Russia and Turkey are working on a simplified customs system in order to overcome the ongoing trade row between the countries. Russian and Turkish foreign ministers also emphasized the friendship and significant cooperation between the two neighbors. The Russian Foreign Minister paid a one-day working visit to Turkey on Tuesday where he met his Turkish counterpart Ali Babacan in Istanbul. The two ministers had discussed the trade row, recent developments in Caucasus, and Iran and Iraq. Russia was not discriminating against Turkey in the trade relations between the countries, hit by a recent customs dispute, Lavrov told the joint conference with Babacan, adding Russian customs authorities were working to simplify their bilateral customs system. Hundreds of trucks transporting Turkish exports to Russia have been held at the country's checkpoints for up to four weeks, costing exporters billions of dollars in losses. The row has triggered speculation that Russia is trying to punish Turkey for allowing U.S. warships carrying aid to Georgia to pass through the Bosporus to the Black Sea. Lavrov, however, denied that stricter Russian controls on Turkish imports are politically motivated, underlining Russia's commitment to reach the 25-billion-dollars trade volume target in 2008. He said some countries had breached customs regulations prompting Russian authorities to take more stringent measures. Babacan said he believed that trade problems between Turkey and Russia would be overcome with a flexible attitude and the cooperation of Russia. "We discussed in a sincere and constructive way the problems caused by keeping and checking Turkish products at Russian customs gates longer than usual," Babacan told the conference.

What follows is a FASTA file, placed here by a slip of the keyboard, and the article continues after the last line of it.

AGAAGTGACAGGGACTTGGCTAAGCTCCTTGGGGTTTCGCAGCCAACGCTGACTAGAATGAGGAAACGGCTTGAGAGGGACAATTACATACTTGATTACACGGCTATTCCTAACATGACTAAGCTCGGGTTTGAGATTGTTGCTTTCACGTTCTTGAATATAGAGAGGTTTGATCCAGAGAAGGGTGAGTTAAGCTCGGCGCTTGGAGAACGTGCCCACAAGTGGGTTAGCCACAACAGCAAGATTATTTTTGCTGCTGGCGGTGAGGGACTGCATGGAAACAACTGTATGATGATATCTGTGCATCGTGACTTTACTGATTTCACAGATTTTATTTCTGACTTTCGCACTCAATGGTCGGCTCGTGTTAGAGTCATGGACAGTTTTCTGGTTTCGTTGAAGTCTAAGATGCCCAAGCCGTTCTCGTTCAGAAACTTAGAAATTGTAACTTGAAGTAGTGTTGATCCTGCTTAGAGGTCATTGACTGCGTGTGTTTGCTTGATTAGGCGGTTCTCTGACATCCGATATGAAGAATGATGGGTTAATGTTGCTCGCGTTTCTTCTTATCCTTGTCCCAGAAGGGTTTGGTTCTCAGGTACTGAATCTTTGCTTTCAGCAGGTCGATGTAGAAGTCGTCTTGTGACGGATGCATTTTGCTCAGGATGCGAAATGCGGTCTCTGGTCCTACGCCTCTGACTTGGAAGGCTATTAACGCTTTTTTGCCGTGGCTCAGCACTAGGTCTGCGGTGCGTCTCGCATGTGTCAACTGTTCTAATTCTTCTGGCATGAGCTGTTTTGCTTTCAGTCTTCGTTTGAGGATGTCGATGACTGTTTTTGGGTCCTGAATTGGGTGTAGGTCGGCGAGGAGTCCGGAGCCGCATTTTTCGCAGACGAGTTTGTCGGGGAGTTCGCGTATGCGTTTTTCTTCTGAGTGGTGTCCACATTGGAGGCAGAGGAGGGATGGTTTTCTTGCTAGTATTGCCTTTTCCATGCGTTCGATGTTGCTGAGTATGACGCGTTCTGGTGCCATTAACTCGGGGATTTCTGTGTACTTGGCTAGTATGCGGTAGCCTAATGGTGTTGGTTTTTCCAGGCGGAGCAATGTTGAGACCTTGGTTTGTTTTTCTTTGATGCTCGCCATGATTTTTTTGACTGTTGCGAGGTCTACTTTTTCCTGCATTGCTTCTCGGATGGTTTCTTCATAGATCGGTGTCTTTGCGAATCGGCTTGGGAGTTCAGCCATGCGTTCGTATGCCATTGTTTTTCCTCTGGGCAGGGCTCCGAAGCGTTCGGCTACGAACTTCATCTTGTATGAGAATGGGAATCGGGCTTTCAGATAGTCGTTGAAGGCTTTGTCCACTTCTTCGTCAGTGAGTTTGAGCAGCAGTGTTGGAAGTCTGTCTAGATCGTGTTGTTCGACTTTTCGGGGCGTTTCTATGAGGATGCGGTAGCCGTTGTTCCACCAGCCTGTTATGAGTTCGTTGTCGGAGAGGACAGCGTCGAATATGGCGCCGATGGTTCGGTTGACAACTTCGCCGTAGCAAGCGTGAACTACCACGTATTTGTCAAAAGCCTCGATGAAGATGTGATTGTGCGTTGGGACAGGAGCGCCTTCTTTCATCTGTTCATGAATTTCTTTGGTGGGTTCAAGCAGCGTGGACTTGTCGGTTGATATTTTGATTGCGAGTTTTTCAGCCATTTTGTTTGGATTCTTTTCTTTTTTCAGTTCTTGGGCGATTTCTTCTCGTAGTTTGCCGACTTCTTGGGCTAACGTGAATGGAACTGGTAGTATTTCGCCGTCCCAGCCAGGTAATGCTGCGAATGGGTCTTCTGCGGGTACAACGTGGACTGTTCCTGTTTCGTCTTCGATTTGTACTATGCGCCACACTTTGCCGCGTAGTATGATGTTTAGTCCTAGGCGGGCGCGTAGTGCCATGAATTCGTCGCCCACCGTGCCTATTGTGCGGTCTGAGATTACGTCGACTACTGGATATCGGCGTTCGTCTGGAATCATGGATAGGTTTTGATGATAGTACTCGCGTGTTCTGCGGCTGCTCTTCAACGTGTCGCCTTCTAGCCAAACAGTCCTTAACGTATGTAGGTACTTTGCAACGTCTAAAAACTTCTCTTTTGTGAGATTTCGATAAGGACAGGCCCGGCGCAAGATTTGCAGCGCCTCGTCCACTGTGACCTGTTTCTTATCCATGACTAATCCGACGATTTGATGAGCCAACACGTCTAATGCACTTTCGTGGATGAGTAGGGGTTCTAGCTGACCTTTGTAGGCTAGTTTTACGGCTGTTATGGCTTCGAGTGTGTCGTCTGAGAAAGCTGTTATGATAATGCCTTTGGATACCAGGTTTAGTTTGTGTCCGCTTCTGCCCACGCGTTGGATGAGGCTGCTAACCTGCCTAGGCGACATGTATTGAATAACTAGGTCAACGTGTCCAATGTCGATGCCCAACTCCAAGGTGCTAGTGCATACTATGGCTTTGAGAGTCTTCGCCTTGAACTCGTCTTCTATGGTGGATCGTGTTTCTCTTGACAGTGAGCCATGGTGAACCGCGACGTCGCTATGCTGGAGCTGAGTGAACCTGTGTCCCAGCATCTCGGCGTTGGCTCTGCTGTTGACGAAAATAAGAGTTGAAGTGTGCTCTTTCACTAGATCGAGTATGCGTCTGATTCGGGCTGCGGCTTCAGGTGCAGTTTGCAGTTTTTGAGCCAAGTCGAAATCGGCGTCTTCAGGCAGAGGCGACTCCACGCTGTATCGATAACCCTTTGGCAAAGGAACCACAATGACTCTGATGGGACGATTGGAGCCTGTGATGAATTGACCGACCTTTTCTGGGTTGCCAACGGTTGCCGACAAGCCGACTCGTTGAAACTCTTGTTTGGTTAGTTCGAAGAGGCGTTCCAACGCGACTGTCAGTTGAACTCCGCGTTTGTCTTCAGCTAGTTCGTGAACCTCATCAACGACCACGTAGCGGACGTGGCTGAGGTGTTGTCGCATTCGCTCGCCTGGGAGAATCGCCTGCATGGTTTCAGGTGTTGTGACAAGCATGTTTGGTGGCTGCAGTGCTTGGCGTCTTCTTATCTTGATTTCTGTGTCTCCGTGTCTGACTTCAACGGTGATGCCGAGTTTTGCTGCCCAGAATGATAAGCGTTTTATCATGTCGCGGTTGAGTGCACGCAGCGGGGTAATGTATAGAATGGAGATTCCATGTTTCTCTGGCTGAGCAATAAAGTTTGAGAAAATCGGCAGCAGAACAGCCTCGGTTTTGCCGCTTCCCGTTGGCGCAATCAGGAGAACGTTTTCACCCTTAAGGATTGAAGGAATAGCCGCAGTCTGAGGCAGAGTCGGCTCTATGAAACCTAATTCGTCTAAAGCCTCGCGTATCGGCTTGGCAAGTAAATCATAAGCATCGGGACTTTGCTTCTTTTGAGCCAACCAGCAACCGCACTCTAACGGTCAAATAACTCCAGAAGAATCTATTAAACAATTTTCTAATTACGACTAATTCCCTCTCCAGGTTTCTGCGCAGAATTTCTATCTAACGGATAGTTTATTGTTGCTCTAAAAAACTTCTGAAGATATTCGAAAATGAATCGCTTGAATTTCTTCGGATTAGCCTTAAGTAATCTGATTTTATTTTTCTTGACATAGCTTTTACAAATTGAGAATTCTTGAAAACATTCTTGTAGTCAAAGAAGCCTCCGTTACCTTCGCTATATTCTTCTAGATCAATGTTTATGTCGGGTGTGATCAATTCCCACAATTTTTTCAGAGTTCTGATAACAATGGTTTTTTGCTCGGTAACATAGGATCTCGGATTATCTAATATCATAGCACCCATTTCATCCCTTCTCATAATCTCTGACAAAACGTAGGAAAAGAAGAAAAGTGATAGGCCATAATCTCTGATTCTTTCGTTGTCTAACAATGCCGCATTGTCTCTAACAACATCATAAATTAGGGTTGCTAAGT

Turkey and Russia are friends-Turkey not afraid

Singh 5/20 (K. Gajendra, Indian ambassador to Turkey and Azerbaijan, “Medvedev Consolidates Russian Influence in Turkey & Syria,” http://www.boloji.com/analysis2/0599.html) MJ

Turkey and Russia with others in the region are charting a policy of friendship based on solid economic alliances. Turkey with its pre-Ottoman and Ottoman past shares ethnic, cultural and linguistic affinities with central Asia, Caucasus and Balkans. Ankara has excellent relations with East European nations and tie ups with its former Vilayats (provinces). With economic gains as bait Ankara can even help Moscow re-enter Balkans including new states created out of Yugoslavia, from where Russia was forced out by US and NATO during 1990s. While their interests do not always coincide, the two can help each other out in the Caucasus, as and when US power and influence ebb there. With Gul besides him, Medvedev proclaimed in Ankara, "Russia and Turkey are working together to maintain global and regional stability. Sitting in the president's office just now we spoke about the fact that the Black Sea countries themselves, and above all the region's two biggest countries, Russia and Turkey, bear direct responsibility for the situation in the region." Russia, certainly and even Turkey might want to forestall any attempt to make the Black Sea a "NATO lake". Moscow hopes Ankara would help keep outside powers at bay. Russia itself is trying its best to limit NATO's activities in Georgia and even the East European Black Sea coast. Any Russia-Turkish attempt to create a regional security system or understanding in the South Caucasus will be resisted by Washington, which has its proxy ruling in Georgia and close relationship with Azerbaijan based on exploitations of its oil and gas reserves. The Baku-Tbilisi-Ceyhan pipeline gives US a handle to keep Baku and Georgia in line. Azerbaijan has close relations with Ankara but an agreement between Turkey and Armenia to normalise relations has sent Baku fuming. Armenia remains allied to Russia, Georgia is unlikely to join NATO any time soon after the August 2008 war between Georgia and Russia over South Ossetia. On the whole Washington’s influence is on the decline.